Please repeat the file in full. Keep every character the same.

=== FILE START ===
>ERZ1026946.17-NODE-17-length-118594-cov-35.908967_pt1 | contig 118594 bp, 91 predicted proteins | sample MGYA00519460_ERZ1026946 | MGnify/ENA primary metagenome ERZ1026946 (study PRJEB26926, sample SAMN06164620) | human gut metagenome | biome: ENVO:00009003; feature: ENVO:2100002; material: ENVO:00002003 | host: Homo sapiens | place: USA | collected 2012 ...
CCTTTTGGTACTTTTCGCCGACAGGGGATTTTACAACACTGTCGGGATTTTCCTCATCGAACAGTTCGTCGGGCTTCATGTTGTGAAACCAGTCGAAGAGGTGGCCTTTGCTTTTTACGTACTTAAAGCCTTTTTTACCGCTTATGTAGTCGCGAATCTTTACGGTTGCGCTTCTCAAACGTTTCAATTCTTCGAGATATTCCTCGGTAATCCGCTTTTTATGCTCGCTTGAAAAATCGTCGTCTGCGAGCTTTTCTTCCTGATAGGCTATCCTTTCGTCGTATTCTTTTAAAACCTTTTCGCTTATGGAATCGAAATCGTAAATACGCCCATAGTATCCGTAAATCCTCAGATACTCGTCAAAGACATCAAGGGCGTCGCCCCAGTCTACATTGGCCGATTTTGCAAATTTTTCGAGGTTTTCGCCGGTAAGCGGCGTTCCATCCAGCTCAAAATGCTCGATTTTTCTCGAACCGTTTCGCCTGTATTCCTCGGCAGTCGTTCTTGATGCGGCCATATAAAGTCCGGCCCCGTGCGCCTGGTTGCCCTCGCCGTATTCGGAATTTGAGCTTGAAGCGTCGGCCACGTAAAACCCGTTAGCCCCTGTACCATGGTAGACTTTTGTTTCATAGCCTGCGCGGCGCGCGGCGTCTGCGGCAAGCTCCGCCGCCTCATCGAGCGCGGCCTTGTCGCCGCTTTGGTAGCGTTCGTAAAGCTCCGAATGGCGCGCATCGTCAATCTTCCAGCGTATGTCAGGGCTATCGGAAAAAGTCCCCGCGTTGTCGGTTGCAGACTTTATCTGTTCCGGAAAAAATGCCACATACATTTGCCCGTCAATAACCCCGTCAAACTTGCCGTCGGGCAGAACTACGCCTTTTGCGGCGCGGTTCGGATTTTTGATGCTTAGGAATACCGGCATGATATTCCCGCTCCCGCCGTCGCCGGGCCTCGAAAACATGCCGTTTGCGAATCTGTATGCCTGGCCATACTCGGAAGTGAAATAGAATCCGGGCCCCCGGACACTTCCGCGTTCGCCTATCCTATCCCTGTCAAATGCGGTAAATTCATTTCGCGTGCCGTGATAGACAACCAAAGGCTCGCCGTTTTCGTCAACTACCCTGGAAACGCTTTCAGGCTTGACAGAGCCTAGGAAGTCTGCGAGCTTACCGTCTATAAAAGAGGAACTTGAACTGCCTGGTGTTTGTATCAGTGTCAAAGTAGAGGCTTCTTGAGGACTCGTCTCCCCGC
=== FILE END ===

>ERZ1026946.17-NODE-17-length-118594-cov-35.908967_pt1 | contig 118594 bp, 91 predicted proteins | sample MGYA00519460_ERZ1026946 | MGnify/ENA primary metagenome ERZ1026946 (study PRJEB26926, sample SAMN06164620) | human gut metagenome | biome: ENVO:00009003; feature: ENVO:2100002; material: ENVO:00002003 | host: Homo sapiens | place: USA | collected 2012 ...
CCTTTTGGTACTTTTCGCCGACAGGGGATTTTACAACACTGTCGGGATTTTCCTCATCGAACAGTTCGTCGGGCTTCATGTTGTGAAACCAGTCGAAGAGGTGGCCTTTGCTTTTTACGTACTTAAAGCCTTTTTTACCGCTTATGTAGTCGCGAATCTTTACGGTTGCGCTTCTCAAACGTTTCAATTCTTCGAGATATTCCTCGGTAATCCGCTTTTTATGCTCGCTTGAAAAATCGTCGTCTGCGAGCTTTTCTTCCTGATAGGCTATCCTTTCGTCGTATTCTTTTAAAACCTTTTCGCTTATGGAATCGAAATCGTAAATACGCCCATAGTATCCGTAAATCCTCAGATACTCGTCAAAGACATCAAGGGCGTCGCCCCAGTCTACATTGGCCGATTTTGCAAATTTTTCGAGGTTTTCGCCGGTAAGCGGCGTTCCATCCAGCTCAAAATGCTCGATTTTTCTCGAACCGTTTCGCCTGTATTCCTCGGCAGTCGTTCTTGATGCGGCCATATAAAGTCCGGCCCCGTGCGCCTGGTTGCCCTCGCCGTATTCGGAATTTGAGCTTGAAGCGTCGGCCACGTAAAACCCGTTAGCCCCTGTACCATGGTAGACTTTTGTTTCATAGCCTGCGCGGCGCGCGGCGTCTGCGGCAAGCTCCGCCGCCTCATCGAGCGCGGCCTTGTCGCCGCTTTGGTAGCGTTCGTAAAGCTCCGAATGGCGCGCATCGTCAATCTTCCAGCGTATGTCAGGGCTATCGGAAAAAGTCCCCGCGTTGTCGGTTGCAGACTTTATCTGTTCCGGAAAAAATGCCACATACATTTGCCCGTCAATAACCCCGTCAAACTTGCCGTCGGGCAGAACTACGCCTTTTGCGGCGCGGTTCGGATTTTTGATGCTTAGGAATACCGGCATGATATTCCCGCTCCCGCCGTCGCCGGGCCTCGAAAACATGCCGTTTGCGAATCTGTATGCCTGGCCATACTCGGAAGTGAAATAGAATCCGGGCCCCCGGACACTTCCGCGTTCGCCTATCCTATCCCTGTCAAATGCGGTAAATTCATTTCGCGTGCCGTGATAGACAACCAAAGGCTCGCCGTTTTCGTCAACTACCCTGGAAACGCTTTCAGGCTTGACAGAGCCTAGGAAGTCTGCGAGCTTACCGTCTATAAAAGAGGAACTTGAACTGCCTGGTGTTTGTATCAGTGTCAAAGTAGAGGCTTCTTGAGGACTCGTCTCCCCGC